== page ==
Third-party presidential candidates, Gary Johnson and Dr. Jill Stein, do not have the same advantages as Donald Trump or Hillary Clinton. However, both candidates mounted presidential bids in 2012 and may gain new political ground this election year thanks to one issue – marijuana legalization.
A recent Monmouth University poll shows third-party candidates, Johnson and Stein, sharing 13 percent of likely voters and 26 percent of the total independent voters. Johnson, the presumptive Libertarian Party nominee received 9 percent and Stein, the Green Party nominee received 4 percent.
While Stein and Johnson were pro-legalization during their 2012 campaigns, the issue did not resonate with voters enough to catapult either candidate into the forefront, but four years later, new pro-legalization voters are coming into the fold.
Tim Malloy, assistant director of the Quinnipiac University Poll, states in a recent poll, “[t]he fact that a majority of American voters favors legalizing marijuana in general shows how attitudes about the drug have changed.”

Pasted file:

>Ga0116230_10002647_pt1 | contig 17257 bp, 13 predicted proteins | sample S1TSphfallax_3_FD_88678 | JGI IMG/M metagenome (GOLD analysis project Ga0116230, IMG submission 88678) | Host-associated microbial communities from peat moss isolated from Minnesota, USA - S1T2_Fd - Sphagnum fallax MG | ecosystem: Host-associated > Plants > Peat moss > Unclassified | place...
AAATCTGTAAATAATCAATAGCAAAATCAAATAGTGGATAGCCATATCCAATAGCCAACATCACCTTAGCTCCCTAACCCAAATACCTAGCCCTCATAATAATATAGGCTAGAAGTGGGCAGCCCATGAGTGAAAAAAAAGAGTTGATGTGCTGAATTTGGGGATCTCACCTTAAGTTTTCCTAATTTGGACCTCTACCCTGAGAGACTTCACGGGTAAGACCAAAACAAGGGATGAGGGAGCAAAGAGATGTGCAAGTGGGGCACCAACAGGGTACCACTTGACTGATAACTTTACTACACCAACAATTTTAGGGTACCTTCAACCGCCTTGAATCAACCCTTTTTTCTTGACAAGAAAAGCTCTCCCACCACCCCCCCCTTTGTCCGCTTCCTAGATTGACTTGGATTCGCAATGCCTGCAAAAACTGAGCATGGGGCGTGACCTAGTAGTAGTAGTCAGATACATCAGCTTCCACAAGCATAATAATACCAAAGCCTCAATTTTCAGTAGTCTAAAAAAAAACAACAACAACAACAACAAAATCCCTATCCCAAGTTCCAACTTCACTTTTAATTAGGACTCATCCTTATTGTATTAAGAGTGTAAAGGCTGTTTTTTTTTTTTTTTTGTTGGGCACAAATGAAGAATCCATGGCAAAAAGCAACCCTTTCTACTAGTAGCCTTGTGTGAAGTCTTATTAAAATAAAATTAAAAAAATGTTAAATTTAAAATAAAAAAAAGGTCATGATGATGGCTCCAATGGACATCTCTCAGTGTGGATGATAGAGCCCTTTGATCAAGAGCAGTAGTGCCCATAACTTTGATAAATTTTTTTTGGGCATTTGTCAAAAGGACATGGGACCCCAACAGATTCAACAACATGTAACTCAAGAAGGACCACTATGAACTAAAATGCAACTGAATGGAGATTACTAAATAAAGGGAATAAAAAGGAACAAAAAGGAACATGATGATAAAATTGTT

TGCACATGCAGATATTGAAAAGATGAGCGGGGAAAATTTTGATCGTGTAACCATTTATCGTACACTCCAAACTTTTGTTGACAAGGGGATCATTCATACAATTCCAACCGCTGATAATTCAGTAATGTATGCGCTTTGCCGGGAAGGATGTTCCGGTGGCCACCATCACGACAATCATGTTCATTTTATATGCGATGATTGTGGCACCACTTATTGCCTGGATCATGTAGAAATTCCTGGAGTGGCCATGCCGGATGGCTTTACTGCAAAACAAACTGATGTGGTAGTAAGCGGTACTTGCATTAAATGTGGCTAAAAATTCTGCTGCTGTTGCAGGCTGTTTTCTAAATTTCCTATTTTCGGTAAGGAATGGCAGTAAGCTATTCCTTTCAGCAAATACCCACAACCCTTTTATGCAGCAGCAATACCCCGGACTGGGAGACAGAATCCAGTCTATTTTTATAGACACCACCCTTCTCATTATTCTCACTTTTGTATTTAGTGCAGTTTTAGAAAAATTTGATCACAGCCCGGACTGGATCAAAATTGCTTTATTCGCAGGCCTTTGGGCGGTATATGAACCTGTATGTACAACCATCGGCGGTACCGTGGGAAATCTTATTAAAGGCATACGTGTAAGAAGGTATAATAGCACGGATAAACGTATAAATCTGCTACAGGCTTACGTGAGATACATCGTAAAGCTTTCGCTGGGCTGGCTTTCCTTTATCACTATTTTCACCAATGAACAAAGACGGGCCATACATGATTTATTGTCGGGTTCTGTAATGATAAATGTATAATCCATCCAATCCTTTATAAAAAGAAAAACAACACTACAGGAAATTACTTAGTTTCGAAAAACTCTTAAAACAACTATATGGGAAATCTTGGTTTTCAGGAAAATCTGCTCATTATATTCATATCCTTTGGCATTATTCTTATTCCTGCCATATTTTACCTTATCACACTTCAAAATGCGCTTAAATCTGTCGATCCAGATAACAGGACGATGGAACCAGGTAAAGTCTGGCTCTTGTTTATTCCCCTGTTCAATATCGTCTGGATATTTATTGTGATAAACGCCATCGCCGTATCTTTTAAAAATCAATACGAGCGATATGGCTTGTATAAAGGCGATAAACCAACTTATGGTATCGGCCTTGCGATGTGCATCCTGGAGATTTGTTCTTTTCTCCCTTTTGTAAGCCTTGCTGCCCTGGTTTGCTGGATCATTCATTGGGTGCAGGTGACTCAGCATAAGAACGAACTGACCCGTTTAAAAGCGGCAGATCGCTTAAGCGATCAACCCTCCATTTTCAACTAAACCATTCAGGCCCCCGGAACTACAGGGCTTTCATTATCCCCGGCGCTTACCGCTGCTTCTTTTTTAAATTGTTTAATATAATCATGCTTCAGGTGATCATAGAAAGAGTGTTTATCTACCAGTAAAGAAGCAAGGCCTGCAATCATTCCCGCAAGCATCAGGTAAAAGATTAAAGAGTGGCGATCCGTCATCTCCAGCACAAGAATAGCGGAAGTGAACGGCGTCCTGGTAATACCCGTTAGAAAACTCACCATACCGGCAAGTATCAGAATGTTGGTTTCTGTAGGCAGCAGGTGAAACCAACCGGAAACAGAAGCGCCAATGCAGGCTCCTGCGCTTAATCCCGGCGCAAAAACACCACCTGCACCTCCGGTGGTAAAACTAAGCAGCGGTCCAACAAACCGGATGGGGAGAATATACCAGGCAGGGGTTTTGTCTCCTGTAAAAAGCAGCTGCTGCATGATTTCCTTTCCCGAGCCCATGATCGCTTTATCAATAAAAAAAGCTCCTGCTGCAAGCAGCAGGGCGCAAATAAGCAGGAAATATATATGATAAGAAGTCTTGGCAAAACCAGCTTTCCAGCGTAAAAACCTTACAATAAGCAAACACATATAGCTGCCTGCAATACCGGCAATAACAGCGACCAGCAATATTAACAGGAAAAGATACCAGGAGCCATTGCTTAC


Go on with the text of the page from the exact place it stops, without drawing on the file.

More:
According to the Quinnipiac poll: 36 percent of Republicans, 65 percent of Democrats, and 61 percent of independents think the use of marijuana should be legalized – which amounts to about 54 percent of voters nationwide. The findings are similar to a 2015 Pew Poll, where strong majorities of Democrats and independents favored legalization.
Both Trump and Clinton have staked out softer positions on the issue, favoring legalizing marijuana for medicinal use only – and in Trump’s case – leaving the rest up to the states.
Johnson has been outspoken, touting the economic and social benefits of legalization, not to mention sharing his own experience as the former CEO of Cannabis Sativa Inc. “Marijuana products, from a medicinal standpoint, directly compete with legal prescription drugs that kill 100,000 people a year… There has not been one documented death due to marijuana,” Johnson recently told the International Business Times.
Likewise, Dr. Stein supported the national legalization of marijuana in her Green Party for both nominations.
Contrary to 2012, a major party nominee also supported marijuana legalization this election. Bernie Sanders called for legalizing the recreational use of marijuana nationally, as well.
The support for the legalization of marijuana is up. Whether or not the third party candidates can become a rising threat to the major parties remains to be seen.